Man rescued in North Routt had broken leg

Angler Craig Horlacher now in fair condition at Denver hospital

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Courtesy of Routt County Search and Rescue

Craig Horlacher, 57, of Denver was found Thursday morning by Routt County Search and Rescue in extreme northern Routt County. Horlacher reportedly headed out to fish off Routt County Road 129 and Forest Service Road 497 either Friday or Saturday and had not been seen since.

— Craig Horlacher, the 57-year-old angler from the Denver area who was rescued in North Routt County on Thursday, suffered from a broken leg during the nearly six days rescuers suspect he was stranded in the backcountry.

The broken leg could explain why Horlacher was unable to remove himself from the water or return to his car, which was less than a mile away from his fishing spot at the confluence of the Middle Fork of the Little Snake River and Tennessee Creek.

Horlacher was conscious and breathing but incoherent and reportedly suffering from hypothermia when rescuers found him Thursday. He likely had been stranded at the fishing spot near the Wyoming border since Aug. 6, the previous Friday. Rescuers found him partially submerged in the creek.

Horlacher was upgraded from serious to fair condition at St. Anthony Central Hospital in Denver, hospital staff confirmed Monday.

Jim Linville, of Routt County Search and Rescue, said he recently learned about Horlacher’s leg injury from one of the paramedics who transported him to Denver. Rescuers found no indication of a broken leg during their initial medical checks of Horlacher, Linville said.

“When we rescued him, no one could tell he had a broken leg, he was so completely incoherent,” Linville said Monday. “He was not showing … any pain at all there, in one leg as opposed to the other.”

Medical crews pulled Hor­lacher out of the canyon using a ropes system, and an air ambulance took him to Yampa Valley Medical Center before he was transferred to St. Anthony. He initially was listed in critical condition.

Dawn Alperti, of Routt County Search and Rescue, said Horlacher’s experience ranks alongside the county’s most legendary survival stories.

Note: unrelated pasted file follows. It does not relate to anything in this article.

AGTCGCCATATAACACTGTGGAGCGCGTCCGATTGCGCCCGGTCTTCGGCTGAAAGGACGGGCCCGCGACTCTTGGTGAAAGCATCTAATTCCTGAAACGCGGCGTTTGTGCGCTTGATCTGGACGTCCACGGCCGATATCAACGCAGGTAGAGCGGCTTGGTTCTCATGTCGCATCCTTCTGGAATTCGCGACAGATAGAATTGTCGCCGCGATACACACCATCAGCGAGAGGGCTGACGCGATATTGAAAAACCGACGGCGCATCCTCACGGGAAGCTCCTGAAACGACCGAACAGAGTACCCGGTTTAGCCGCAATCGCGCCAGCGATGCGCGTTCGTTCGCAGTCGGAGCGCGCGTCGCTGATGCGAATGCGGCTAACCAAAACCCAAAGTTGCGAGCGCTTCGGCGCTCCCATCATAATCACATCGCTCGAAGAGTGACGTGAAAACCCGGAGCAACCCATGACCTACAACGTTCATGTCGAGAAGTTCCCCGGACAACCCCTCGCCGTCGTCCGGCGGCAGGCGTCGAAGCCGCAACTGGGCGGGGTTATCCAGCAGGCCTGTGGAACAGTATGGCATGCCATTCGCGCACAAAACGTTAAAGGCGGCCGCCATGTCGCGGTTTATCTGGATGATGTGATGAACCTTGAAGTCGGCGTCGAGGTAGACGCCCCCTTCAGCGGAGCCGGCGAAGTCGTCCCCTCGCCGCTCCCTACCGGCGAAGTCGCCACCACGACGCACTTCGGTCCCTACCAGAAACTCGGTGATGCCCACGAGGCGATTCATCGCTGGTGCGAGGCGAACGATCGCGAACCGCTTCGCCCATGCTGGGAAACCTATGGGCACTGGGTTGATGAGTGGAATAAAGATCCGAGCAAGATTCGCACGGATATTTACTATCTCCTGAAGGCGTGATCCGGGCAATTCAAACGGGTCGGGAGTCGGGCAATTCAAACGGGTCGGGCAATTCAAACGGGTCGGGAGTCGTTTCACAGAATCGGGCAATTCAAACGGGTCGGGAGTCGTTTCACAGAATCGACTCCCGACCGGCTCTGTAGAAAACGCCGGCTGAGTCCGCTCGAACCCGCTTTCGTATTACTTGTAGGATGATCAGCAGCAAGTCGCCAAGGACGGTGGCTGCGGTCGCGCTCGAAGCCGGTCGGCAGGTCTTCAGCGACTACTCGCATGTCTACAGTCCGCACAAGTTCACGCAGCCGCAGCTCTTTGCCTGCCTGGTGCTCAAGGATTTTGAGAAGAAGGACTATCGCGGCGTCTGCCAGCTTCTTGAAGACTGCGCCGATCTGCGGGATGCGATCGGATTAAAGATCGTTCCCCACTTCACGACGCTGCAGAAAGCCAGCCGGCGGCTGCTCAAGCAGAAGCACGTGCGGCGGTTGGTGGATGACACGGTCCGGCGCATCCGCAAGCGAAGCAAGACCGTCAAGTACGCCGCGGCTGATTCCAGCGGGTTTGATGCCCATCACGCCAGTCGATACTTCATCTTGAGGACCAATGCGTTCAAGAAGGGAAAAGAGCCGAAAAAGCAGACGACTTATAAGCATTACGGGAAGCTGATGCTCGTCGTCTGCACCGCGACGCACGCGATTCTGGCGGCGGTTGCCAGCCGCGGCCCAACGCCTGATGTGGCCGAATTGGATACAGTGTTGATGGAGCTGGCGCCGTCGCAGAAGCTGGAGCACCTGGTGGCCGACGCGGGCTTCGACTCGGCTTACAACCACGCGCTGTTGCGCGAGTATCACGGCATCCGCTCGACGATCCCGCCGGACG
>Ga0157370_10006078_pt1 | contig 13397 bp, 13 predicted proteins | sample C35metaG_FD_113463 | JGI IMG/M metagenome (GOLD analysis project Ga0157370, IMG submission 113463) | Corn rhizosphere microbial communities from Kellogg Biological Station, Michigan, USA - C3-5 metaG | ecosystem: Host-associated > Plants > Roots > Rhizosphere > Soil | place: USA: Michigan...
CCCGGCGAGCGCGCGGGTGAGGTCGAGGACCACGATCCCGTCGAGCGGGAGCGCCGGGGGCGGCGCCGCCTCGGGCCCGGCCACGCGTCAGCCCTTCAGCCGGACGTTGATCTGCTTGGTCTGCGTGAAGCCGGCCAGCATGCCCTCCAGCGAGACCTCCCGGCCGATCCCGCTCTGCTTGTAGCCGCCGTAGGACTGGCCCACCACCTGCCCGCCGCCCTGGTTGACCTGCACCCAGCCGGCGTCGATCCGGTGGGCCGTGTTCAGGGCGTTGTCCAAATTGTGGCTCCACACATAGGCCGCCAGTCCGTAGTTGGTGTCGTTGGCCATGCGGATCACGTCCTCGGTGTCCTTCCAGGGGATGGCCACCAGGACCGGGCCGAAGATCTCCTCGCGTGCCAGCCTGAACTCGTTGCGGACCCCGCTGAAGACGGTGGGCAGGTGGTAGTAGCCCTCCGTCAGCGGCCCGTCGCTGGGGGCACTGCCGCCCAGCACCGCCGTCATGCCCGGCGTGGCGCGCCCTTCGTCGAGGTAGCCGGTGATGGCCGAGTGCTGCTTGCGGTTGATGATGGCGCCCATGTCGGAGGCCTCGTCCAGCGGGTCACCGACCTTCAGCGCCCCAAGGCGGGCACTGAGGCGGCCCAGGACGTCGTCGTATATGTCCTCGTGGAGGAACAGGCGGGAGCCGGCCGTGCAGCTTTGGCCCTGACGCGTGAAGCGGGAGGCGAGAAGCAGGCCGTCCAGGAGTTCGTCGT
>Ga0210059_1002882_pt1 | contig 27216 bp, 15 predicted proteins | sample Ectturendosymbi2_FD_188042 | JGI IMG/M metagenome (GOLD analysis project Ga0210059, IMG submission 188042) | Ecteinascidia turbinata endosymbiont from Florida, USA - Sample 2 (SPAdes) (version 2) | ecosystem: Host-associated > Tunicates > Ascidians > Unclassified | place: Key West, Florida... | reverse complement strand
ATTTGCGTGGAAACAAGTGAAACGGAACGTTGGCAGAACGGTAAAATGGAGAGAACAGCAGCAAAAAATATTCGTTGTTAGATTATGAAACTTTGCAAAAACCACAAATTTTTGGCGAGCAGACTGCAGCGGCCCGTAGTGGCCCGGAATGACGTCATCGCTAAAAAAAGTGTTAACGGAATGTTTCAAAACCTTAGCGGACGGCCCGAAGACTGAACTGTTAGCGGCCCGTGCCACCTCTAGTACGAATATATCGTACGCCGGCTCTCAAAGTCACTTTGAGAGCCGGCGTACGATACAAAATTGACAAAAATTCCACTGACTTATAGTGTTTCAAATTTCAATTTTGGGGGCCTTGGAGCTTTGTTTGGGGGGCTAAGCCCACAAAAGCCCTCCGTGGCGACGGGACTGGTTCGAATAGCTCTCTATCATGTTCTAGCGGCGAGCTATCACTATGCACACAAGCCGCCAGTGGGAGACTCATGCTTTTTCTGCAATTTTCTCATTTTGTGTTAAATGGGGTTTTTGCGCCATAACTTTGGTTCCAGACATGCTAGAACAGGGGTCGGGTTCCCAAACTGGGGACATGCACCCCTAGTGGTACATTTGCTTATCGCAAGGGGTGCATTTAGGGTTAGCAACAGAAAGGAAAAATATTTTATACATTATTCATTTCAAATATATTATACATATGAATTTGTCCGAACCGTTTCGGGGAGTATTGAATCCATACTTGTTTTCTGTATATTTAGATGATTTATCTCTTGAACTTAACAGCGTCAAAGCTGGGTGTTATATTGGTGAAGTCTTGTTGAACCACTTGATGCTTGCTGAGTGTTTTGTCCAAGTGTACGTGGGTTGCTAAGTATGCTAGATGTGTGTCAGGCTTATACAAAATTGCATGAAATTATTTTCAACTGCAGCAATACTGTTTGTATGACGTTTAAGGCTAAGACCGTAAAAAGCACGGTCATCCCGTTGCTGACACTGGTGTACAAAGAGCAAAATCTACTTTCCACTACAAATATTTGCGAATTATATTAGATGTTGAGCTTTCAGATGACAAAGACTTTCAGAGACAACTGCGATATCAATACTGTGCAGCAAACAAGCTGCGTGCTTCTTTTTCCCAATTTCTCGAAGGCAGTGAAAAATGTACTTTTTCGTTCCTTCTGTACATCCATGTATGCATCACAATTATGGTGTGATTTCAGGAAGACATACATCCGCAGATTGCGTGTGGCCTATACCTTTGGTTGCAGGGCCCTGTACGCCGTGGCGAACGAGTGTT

“I’d say his body exceeded anything Charles Horton or other people with survival stories could have ever imagined,” Alperti said about Horlacher on Sunday. “He had to have been at least partially submerged that whole time.

“I think the biggest factor is that we have really cold water,” Alperti continued. “We had some really cold nights, and rain at least two or three of those nights that (Horlacher) was there.”

Steamboat Springs resident Charles Horton was stranded in the Flat Tops Wilderness Area for nine days in April 2005 after breaking his leg while cross-country skiing. Horton was 55 at the time. He was suffering from a fractured right leg and rib, moderate hypothermia, mild dehydration and frostbite when rescued near Chapman Reservoir. Horton’s story drew national media attention.

Comments

Scott Ford 4 years ago

I am encouraged to hear that Craig Horlacher is doing better.

Why someone survives and another person in a less life threatening situations does not, is a question I am sure everyone involved in search and rescue has asked themselves. There is no simple answer; I am sure it all depends on a mix of preparedness and circumstances. These two elements, however, can only account for a part of the survival formula. Likely, the the willpower not to give-up plays a huge role.

I am going to invite Craig Horlacher, if he is willing, back to Steamboat Springs this winter to address the Yampa Valley Fly Fishers during one of our monthly meetings. I think his story combined with some words of wisdom from members of Routt County Search and Rescue would make for a very interesting program.

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